- The United States could take further steps to pressure Taliban sanctuaries within Pakistan (with or without the support of Islamabad). The May 2016 killing of Mullah Mansour, the head of the Afghan Taliban, while he was traveling through southwestern Pakistan indicates the kind of direct action against the Taliban and Haqqani Network that could make an important difference.
- The Obama administration and Congress have already reduced Coalition Support Funds to Pakistan in recent years, and curtailed the use of Foreign Military Financing as well. But even today’s reduced amounts of U.S. assistance could be cut further. If Pakistan’s role in Afghanistan does not improve, in fact, the U.S. Congress will likely see to that, whatever President Trump may wish.
- Targeted economic sanctions could be selectively applied against certain specific organizations and individuals; Washington could encourage other countries to consider similar steps.
- Pakistan could even be designated as a state sponsor of terrorism, a finding that would not only be embarrassing to the country but also harmful to its economic prospects, given the likely influence on potential investors.
In more positive terms, Washington might also sketch out a vision of an improved relationship with Pakistan if Islamabad would show more forthright and consistent support for the goals of NATO in Afghanistan. This outcome would be highly desirable for broader American interests, given Pakistan’s central role in the stability of the entire region—and its ability to upend that stability. Washington should underscore that it could only be realized after Pakistan had verifiably acted to end its policies of sanctuary and support for the insurgents.
The situation in Afghanistan today is difficult. But it may not be measurably worse than one might have projected back in 2012 or 2013, when the Taliban resistance had already proven itself resilient in the wake of a NATO troop surge, and when elections loomed in Afghanistan as President Karzai’s second term in office neared its end. Compared with that benchmark, and in light of the fact that NATO withdrew 125,000 of the world’s best soldiers over the last five years and then circumscribed the role of U.S./NATO airpower, some deterioration was to be expected. The situation also remains considerably improved, in terms of the economy and human rights and human welfare, from what it was before—not only in the 1980s and 1990s but even in the early years after the overthrow of the Taliban. Since then, life expectancy has increased at least 10 years, child mortality has been cut at least in half, several million more children including millions of girls are in school, GDP per capita has more than doubled, a ring road has been completed (even if security conditions along it are not consistently as good as they should be), and many millions of Afghans have unprecedented access to cellphones, Internet, and media. And the United States has a coalition of international partners willing to stay the course with it.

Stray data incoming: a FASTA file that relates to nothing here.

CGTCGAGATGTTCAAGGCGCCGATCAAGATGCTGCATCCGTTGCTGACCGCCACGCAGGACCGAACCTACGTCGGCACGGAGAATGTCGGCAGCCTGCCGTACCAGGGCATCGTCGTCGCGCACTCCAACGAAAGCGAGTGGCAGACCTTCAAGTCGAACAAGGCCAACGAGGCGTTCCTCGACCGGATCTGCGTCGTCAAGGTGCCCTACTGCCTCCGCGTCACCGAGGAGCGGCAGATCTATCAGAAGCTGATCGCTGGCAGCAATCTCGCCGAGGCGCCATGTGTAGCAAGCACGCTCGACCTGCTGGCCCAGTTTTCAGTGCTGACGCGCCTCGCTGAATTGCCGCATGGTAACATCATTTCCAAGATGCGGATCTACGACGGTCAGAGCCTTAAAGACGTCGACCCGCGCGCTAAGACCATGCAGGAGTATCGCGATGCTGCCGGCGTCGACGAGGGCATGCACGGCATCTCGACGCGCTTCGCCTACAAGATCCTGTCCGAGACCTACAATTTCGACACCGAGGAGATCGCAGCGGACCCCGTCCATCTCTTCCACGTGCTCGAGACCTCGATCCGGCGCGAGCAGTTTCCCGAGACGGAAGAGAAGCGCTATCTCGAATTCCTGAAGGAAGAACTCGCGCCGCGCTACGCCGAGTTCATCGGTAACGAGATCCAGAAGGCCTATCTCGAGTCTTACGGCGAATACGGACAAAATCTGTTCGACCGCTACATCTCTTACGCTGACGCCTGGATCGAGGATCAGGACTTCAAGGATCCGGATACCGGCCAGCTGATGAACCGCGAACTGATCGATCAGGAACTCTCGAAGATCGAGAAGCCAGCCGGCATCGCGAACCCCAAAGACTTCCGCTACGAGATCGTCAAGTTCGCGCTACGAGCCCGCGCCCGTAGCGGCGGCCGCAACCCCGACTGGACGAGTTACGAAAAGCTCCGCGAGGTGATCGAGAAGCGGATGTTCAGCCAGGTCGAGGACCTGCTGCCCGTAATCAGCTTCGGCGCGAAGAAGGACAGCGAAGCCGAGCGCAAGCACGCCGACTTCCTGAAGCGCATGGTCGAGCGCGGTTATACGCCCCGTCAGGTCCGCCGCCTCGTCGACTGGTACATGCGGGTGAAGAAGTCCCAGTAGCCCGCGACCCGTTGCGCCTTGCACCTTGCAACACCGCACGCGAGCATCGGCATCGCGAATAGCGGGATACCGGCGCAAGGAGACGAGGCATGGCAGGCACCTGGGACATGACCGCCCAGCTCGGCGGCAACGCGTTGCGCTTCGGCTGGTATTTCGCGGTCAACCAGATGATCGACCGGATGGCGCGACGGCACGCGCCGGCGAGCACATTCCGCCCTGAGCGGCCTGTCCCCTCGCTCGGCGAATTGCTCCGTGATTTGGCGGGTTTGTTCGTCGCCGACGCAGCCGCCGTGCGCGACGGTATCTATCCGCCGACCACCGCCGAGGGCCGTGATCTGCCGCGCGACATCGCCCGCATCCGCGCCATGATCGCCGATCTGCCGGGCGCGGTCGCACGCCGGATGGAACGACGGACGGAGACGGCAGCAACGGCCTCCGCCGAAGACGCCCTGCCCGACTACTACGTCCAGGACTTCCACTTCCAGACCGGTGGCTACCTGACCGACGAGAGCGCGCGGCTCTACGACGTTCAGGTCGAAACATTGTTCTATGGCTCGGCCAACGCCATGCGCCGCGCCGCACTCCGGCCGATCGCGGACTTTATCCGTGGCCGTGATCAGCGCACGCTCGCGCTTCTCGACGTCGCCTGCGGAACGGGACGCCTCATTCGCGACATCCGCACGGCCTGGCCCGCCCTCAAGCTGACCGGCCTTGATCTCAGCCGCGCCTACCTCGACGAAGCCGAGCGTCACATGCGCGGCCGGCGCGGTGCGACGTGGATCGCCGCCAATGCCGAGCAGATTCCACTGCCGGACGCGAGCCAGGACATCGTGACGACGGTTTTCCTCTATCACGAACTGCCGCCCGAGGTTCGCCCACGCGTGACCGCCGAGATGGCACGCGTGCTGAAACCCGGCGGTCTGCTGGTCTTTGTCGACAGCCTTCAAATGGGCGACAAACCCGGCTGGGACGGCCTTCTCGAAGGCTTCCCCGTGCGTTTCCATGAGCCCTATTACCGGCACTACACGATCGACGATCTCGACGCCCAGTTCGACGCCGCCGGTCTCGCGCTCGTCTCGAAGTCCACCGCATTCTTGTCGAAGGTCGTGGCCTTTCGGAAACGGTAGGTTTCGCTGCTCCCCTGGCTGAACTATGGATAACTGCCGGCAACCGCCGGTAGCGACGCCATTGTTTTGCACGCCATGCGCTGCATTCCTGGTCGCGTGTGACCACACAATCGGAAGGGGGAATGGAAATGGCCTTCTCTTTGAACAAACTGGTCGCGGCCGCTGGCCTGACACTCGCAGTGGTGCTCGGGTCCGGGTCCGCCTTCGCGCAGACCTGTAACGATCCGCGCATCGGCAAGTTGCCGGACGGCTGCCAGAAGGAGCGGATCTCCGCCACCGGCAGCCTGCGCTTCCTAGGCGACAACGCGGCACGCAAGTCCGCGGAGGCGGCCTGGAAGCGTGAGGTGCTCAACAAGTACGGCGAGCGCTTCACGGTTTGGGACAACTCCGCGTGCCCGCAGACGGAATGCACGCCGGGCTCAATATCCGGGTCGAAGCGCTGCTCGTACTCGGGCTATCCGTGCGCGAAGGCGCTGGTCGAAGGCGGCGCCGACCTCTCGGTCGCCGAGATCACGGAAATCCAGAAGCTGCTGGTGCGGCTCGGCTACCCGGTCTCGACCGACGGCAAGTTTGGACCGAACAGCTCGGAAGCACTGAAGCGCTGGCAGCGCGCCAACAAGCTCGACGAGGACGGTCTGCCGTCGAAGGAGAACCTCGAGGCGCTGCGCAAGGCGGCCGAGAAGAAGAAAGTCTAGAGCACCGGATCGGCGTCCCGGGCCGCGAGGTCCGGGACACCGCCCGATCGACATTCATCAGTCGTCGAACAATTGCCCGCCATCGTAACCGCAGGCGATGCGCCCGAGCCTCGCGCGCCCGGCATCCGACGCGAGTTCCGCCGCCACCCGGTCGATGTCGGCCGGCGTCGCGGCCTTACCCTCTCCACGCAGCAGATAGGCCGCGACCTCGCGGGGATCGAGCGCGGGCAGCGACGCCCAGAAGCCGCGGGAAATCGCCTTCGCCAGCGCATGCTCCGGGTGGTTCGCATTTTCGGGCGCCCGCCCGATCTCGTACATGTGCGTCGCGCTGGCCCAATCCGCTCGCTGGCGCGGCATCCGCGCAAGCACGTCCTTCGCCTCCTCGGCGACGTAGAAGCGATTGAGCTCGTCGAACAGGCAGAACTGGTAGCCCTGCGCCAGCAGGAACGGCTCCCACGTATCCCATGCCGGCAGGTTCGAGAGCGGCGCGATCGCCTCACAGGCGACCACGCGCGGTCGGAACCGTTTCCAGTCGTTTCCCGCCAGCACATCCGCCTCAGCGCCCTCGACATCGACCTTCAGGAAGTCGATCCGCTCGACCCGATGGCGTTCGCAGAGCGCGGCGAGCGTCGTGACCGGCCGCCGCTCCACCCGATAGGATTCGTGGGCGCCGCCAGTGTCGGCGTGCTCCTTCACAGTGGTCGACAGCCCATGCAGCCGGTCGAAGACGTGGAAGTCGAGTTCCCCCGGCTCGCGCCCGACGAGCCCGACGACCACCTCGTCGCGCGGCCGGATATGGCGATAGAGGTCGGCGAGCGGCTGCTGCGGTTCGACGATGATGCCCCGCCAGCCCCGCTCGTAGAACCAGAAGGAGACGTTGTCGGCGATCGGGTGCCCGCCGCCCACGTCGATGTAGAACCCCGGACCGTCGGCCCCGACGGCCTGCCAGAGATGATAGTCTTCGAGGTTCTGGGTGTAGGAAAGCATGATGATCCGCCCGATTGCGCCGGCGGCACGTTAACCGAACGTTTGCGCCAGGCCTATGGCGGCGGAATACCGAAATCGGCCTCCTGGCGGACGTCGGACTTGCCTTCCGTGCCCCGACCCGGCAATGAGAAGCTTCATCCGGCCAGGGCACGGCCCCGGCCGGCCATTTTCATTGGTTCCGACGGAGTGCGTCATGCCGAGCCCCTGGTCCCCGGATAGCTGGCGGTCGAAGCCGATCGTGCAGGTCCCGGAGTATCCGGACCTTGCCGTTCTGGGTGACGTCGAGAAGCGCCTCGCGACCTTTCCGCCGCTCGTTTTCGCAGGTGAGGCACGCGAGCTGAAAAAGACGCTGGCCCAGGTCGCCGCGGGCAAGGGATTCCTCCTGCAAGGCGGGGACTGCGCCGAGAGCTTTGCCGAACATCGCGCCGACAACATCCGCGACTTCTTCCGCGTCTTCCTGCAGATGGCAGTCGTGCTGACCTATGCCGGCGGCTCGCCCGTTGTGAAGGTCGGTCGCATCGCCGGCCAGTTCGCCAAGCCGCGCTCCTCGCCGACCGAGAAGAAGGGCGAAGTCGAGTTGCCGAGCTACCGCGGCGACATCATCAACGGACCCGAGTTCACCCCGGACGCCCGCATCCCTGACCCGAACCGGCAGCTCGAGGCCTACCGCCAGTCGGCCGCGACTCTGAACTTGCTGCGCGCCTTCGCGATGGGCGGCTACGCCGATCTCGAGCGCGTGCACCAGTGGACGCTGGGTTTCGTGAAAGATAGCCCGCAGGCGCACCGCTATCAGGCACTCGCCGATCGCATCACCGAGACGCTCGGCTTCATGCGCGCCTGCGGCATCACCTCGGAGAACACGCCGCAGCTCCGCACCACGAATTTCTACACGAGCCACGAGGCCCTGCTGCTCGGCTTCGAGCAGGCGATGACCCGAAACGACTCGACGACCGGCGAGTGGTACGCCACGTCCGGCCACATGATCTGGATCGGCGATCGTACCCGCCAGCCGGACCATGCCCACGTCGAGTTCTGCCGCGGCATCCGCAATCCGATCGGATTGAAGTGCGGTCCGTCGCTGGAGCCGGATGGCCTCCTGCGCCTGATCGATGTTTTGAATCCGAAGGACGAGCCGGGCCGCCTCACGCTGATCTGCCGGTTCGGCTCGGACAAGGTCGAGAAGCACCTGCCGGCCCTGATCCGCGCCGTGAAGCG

While dangers are always present, new possibilities lie ahead. Determined collaboration between the White House and Congress as well as Afghan leaders can break the cycle of yearly approaches to the brink of the policymaking cliff. That can in turn help create a longer time horizon for security, political, and economic reforms that will surely take an additional decade or more even to reach a modest degree of success. In light of the continued extremist threat in Central and South Asia, and thus the importance of Afghanistan to western security, this is a burden that we can afford to bear—and one to which we should mutually commit in partnership with the Afghan people and government.